We have to confess, we don't really get the attraction to vinyl records in the year 2013. Beyond supposedly sounding "warmer" than digital music, they're just a pain to maintain and use -- a problem that Amazon's AutoRip service hopes to make easier.
A bit of content news in this Friday edition of the recap, with Amazon's MP3 Store now allowing purchases from the iPhone and iPad, updates to the Dolphin Browser and the debut of Rolling Stone magazine on Newsstand. It will have to tide you over, since there won't be a weekend recap on Monday as we'll all be off for Martin Luther King Jr. Day, so enjoy your three-day weekend, folks!
When was the last time you bought a music CD? For many of us, the answer is probably "quite some time ago," but e-tailer Amazon is attempting to merge the old with the new by debuting its new AutoRip service.
It seems as if Amazon has waved the white flag of surrender against Apple's iTunes Match today, beefing up its Cloud Player service with a few features that sound awfully familiar to iTunes users. But hey, the more the merrier, and we're quite happy to have all of our Amazon MP3 purchases available for redownload just the same. While you wait for Cloud Player to scan and match your own music library, why not take in today's recap for this terrific Tuesday, July 31, 2012?
You’ve got to hand it to criminals -- sometimes, the tricks they come up with to dupe folks out of money is just amazingly clever. For example, the case of a gang of 11 in England who used stolen credit cards to buy their own unknown music from iTunes and Amazon and score big on royalty payments.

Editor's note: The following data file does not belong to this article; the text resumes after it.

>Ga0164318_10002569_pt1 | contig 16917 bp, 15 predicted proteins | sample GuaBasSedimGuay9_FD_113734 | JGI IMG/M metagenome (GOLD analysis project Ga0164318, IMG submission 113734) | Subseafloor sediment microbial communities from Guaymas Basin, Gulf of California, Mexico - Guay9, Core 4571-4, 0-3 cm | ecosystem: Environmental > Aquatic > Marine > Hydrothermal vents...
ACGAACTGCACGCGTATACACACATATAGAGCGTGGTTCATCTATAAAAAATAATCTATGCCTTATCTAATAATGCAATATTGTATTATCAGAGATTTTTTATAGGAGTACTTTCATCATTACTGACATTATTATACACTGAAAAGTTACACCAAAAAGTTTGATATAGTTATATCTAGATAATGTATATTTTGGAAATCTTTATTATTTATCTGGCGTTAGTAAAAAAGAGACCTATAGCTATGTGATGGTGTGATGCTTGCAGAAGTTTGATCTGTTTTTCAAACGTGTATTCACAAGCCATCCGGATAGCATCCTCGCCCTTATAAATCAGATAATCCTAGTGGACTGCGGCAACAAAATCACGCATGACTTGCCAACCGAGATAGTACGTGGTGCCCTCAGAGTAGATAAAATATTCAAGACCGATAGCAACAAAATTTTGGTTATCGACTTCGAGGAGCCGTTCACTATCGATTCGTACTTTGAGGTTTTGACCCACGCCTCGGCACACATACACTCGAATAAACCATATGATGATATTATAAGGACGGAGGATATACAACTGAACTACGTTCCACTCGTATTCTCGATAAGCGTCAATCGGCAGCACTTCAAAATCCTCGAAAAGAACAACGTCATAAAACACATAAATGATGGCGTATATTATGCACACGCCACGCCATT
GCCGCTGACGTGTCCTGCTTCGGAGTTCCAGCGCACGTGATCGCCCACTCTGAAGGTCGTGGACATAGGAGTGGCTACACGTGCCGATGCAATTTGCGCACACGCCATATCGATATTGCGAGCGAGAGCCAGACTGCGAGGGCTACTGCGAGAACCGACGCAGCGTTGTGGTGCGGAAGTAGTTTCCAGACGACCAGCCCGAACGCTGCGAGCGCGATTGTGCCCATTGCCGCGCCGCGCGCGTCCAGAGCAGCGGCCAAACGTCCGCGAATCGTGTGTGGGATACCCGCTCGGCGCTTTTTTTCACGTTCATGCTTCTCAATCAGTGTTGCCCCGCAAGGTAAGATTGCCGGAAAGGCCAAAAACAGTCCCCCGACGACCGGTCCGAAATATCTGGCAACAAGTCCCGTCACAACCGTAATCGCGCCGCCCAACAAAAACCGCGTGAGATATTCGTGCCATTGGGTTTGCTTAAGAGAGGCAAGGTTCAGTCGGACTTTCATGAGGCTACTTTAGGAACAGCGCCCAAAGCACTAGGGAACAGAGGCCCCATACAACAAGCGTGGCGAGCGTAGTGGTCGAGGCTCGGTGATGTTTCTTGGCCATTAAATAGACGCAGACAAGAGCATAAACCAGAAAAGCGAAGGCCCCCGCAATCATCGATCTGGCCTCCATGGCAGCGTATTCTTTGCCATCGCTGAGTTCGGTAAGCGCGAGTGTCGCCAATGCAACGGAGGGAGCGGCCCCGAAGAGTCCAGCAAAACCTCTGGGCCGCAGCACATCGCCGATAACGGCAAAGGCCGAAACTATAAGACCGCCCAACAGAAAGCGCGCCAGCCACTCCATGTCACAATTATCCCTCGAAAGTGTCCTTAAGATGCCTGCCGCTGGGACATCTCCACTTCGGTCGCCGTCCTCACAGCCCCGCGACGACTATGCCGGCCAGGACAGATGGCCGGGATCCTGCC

Amazon’s $199 Kindle Fire arrived in the hands of early adopters this week, and we were among those who preordered following the announcement seven weeks ago. Now that it’s safely arrived in our hands, we’ve started poking, prodding and yes, tapping the Kindle Fire to give MacLife.com readers a quick look at this new budget-conscious, seven-inch Android-based tablet.
If the rumors are to be believed, Amazon will step into the tablet fray on Wednesday with something called the “Kindle Fire” -- a customized Android slate which may pose the first real threat to Apple’s dominance with the iPad, thanks to the ecosystem the e-tailer has built for apps, movies, TV shows, books and music.
As the world waits to see what Apple will offer with the next iPhone, rumors continue to build about another highly anticipated device: The Amazon tablet. Built around Google’s Android, many believe Amazon will be the first successful challenge to the iPad thanks to its famous brand and millions of account holders.
Perhaps feeling the heat from Music Beta by Google and the forthcoming iTunes Match after being first out of the gate earlier this year, Amazon has reworked their Cloud Player and Cloud Drive initiative to give users with 20GB or more of paid storage a free upgrade to unlimited space -- at least for a while.
Google’s annual I/O conference kicks off Tuesday, and with it comes rumors that the search giant will launch their cloud-based music service -- without the approval and support of the big music labels, or even a store to purchase tracks from.